As you have no doubt heard, computer analysis Edward Snowden was so appalled by what he deemed to be egregious privacy violations and spying on U.S. Citizens by his employers the CIA and NSA, that he leaked classified information to the press to prove it, then fled to Russia where he remains.
Would he have been happier working at Zillow? No. He would have been just as appalled.
Zillow does not respect your privacy. The lead system at Zillow, through which consumers inquire about listings, surreptitiously records and collects your private communication with Realtors who respond to your inquiry. This isn’t obvious to a typical consumer because of the way Zillow masks where your emails are really going. I’ll try to keep this technical explanation as simple as possible.
How Zillow Plays Games with Email Addresses and Names
When a consumer on Zillow fills out the “I’m interested …” form, the email that arrives is as follows:
From: Zillow <Zillow@email.zillow.com> (this is what Realtors see in the “from” section of the email client)
In the body of the email it says:
New ContactJohn Doe (email@example.com) is contacting you about a property on Zillow:
I am interested in 123 Main St, Austin, TX 78745. Contacted via Zillow.com
The second line above is the default text in the inquiry box. Most consumers don’t type into this box or ask questions, they simply fill in their contact info and click send with the default blurb. A real serious inquiry. (sarcasm intended)
Next, when the Realtor clicks “Reply”, she sees the following in the “to:” section of the email client:
What Zillow does here is cleverly place the consumer’s email address in the “name” section of the send field. Many email clients (the software you use to send and receive email, like Outlook or Yahoo or Gmail) only show the name in this format, not the strange long email address you see after the “name”. Zillow knows this.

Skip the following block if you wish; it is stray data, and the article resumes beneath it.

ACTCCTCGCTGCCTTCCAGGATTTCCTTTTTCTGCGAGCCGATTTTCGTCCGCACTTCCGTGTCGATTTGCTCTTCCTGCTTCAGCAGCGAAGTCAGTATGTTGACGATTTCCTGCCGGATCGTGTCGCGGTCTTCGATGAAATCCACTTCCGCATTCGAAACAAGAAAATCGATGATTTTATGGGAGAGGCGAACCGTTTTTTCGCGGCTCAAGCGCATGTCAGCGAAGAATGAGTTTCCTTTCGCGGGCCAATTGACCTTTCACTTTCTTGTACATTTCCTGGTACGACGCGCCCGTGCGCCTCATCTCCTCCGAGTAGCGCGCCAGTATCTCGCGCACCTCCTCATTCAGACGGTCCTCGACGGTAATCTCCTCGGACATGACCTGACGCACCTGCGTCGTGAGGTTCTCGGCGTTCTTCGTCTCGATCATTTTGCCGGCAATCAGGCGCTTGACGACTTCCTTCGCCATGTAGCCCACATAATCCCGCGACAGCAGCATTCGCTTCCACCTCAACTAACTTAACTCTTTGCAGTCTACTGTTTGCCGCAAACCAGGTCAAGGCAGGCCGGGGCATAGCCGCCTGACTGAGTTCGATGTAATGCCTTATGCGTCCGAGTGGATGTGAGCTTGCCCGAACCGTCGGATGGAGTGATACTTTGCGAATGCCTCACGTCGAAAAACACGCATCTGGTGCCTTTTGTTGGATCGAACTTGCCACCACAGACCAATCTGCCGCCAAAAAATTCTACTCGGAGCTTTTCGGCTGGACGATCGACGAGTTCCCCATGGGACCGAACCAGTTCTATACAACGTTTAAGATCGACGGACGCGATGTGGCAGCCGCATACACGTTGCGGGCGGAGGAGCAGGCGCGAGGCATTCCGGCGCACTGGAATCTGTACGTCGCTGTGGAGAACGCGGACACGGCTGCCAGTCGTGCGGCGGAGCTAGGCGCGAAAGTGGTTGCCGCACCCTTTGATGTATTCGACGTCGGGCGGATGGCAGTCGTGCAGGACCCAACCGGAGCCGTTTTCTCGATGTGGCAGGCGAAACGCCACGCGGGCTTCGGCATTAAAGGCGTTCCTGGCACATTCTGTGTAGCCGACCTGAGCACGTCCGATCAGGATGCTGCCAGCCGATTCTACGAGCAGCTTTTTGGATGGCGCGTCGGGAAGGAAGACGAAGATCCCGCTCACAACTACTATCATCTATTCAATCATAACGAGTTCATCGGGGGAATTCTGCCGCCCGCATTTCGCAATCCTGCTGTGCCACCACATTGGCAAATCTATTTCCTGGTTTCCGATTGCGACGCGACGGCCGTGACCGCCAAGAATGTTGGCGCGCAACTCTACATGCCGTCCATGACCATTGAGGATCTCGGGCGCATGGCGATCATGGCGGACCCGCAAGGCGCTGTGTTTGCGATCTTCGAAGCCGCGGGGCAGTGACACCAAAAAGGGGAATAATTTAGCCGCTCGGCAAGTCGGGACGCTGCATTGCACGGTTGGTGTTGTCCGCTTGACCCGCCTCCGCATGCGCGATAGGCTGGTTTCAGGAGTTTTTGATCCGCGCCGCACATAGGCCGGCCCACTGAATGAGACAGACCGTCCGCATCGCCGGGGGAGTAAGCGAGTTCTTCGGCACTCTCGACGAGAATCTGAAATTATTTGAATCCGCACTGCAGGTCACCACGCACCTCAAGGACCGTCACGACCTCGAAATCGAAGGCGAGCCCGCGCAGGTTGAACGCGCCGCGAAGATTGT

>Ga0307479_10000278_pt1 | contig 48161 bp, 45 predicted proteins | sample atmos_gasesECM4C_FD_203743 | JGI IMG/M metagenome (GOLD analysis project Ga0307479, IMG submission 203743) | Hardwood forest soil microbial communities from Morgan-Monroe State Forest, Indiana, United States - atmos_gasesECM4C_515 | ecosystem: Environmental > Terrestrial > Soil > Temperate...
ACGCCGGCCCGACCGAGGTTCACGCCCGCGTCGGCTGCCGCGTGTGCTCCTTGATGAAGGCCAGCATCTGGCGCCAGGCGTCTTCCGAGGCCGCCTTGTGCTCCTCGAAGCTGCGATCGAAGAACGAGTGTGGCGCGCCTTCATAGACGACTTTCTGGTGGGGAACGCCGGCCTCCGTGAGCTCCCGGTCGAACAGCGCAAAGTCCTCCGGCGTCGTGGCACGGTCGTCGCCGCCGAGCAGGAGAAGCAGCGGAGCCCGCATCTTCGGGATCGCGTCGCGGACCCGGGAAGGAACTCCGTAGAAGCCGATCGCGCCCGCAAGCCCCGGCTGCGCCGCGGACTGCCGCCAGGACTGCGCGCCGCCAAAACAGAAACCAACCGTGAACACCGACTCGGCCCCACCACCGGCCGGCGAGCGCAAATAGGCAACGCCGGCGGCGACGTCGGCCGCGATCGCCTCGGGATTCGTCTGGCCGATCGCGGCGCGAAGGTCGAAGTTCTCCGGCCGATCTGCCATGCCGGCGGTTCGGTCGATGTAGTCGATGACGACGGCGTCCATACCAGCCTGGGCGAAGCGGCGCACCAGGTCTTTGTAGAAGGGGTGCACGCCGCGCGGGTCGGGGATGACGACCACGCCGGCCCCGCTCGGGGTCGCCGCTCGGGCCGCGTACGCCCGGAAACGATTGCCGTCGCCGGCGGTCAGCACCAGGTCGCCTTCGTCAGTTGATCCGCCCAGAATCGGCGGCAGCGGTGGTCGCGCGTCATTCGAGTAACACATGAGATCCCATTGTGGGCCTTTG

The average Realtor is a 57 year old woman. Not tech savvy. When she looks at where the email is going, and sees the email address (placed into the “name” field), she thinks the email address is the destination address of the email. But really, if you look at the long weird email address after the name/email, that is where the email will be delivered, to the Zillow email server.
Once the email arrives on the Zillow server, it is forwarded to the consumer. If Realtor and consumer email back and forth to each other, they think they are emailing directly to each other because Zillow has programmed the emails to appear so. But really, all of this Realtor <-> Consumer email communication is being sent through and saved on Zillow servers, where they do ‘who knows what’ with it.
Zillow will surely say, “well, we are not reading your emails”. Then why do you have them?
Why not connect the consumer to the Realtor directly and let them communicate directly with their own email addresses instead of yours? Why act as a middle-man for email communication? And why are you doing it in such a shady manner, such that the average Realtor and consumer remain unaware of what I’m describing here?
What if, as a consumer, instead of emailing, you called the Realtor from a phone number on the listing, and it was secretly being recorded without you knowing? Would you be cool with that? Then Zillow might say, “well, nobody is listening. We are just recording it and saving it. That’s all”. It’s exactly the same as having your emails stored by Zillow.
Why? What for? Is this being disclosed in an obvious, up front way such that every consumer and Realtor knows this? Such that, if the Realtor starts pre-qualifying the consumer by asking personal questions about price, income, where they work, married or single, etc., the Realtor and consumer both know that this private information from this private conversation is being kept in storage on Zillow servers? What does zillow do with the content of these emails? Is it read and analysed in any way for keywords or phrases? How long is it saved? Can humans at Zillow read these emails?
Edward Snowden would be appalled.
Don’t email your inquiry from the online inquiry form. Pick up the phone. Dig through the clutter on the listing, find out who the listing agent is and call (not the advertisor Realtors on the top right column – they are paying to appear there and know nothing about the listing). Or better yet, call your own local buyer agent with the address and talk by phone. If you must email, find out the direct email address and send to that.
Am I being paranoid, all “black helicopter” and conspiracy theorist? I don’t think so. I don’t think anyone should be tricked into creating private content that’s being stored and used in ways you were not clearly made aware of up front. It’s common courtesy. And it’s not good, honest business practice to trick people.